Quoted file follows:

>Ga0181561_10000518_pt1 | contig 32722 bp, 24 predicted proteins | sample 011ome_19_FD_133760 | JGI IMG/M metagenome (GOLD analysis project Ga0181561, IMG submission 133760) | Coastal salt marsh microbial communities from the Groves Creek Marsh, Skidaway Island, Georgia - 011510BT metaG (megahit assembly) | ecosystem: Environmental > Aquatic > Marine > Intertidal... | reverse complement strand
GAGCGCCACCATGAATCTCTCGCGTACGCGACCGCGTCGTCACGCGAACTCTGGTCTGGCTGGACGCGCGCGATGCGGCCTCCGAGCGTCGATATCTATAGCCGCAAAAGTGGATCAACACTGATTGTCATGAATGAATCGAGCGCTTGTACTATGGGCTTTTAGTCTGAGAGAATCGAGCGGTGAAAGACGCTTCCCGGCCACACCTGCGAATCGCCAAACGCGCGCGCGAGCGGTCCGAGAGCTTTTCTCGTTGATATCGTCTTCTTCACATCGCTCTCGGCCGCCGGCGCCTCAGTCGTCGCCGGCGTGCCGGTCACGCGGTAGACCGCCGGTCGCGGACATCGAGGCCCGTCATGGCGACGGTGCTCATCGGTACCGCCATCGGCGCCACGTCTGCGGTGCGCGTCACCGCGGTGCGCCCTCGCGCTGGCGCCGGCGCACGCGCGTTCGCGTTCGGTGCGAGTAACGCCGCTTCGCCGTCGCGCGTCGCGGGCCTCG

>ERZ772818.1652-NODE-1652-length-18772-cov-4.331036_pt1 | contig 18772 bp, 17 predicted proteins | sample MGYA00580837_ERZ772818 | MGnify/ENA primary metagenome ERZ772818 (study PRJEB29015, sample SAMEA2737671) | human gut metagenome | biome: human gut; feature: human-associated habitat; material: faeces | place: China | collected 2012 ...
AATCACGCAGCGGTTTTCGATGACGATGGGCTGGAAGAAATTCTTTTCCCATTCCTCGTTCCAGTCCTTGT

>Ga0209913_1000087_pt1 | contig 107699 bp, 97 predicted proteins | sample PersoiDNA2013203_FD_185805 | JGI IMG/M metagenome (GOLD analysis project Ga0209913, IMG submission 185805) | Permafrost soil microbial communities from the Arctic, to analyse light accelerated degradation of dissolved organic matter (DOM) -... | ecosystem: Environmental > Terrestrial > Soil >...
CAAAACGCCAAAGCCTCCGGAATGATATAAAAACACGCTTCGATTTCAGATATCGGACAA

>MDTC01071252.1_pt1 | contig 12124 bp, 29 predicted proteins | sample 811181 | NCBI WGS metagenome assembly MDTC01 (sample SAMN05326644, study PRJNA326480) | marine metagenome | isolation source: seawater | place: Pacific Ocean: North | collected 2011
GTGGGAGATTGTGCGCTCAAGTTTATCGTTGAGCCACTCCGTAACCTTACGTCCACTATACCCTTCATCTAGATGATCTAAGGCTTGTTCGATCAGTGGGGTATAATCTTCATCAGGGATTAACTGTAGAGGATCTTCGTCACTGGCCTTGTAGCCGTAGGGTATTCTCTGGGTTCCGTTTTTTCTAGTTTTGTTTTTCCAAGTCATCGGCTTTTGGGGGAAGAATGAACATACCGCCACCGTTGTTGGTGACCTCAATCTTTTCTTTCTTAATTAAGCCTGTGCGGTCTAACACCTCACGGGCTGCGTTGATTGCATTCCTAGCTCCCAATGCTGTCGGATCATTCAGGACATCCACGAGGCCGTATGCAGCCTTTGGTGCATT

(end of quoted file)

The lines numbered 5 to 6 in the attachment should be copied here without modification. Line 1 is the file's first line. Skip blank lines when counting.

>Ga0209913_1000087_pt1 | contig 107699 bp, 97 predicted proteins | sample PersoiDNA2013203_FD_185805 | JGI IMG/M metagenome (GOLD analysis project Ga0209913, IMG submission 185805) | Permafrost soil microbial communities from the Arctic, to analyse light accelerated degradation of dissolved organic matter (DOM) -... | ecosystem: Environmental > Terrestrial > Soil >...
CAAAACGCCAAAGCCTCCGGAATGATATAAAAACACGCTTCGATTTCAGATATCGGACAA